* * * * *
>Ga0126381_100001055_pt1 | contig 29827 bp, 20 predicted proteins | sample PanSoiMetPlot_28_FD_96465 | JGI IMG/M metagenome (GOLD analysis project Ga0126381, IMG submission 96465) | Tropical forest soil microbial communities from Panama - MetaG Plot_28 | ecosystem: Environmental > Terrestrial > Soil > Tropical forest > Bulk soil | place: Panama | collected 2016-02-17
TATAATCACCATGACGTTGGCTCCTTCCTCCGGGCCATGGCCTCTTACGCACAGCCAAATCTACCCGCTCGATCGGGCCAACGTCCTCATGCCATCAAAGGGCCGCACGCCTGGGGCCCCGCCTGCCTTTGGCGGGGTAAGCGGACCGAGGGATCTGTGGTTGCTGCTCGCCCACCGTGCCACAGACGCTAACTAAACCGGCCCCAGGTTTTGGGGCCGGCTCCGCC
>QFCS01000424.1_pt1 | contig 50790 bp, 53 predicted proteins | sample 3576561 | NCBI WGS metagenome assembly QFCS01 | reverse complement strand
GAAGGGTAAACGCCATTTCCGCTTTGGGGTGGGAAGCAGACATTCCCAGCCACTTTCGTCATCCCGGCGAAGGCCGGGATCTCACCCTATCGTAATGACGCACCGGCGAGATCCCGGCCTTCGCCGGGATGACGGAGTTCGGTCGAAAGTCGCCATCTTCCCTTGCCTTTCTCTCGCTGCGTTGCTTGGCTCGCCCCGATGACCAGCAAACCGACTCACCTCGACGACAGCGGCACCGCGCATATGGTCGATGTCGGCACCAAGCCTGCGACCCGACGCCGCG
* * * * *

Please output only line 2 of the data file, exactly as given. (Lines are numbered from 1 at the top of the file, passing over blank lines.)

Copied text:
TATAATCACCATGACGTTGGCTCCTTCCTCCGGGCCATGGCCTCTTACGCACAGCCAAATCTACCCGCTCGATCGGGCCAACGTCCTCATGCCATCAAAGGGCCGCACGCCTGGGGCCCCGCCTGCCTTTGGCGGGGTAAGCGGACCGAGGGATCTGTGGTTGCTGCTCGCCCACCGTGCCACAGACGCTAACTAAACCGGCCCCAGGTTTTGGGGCCGGCTCCGCC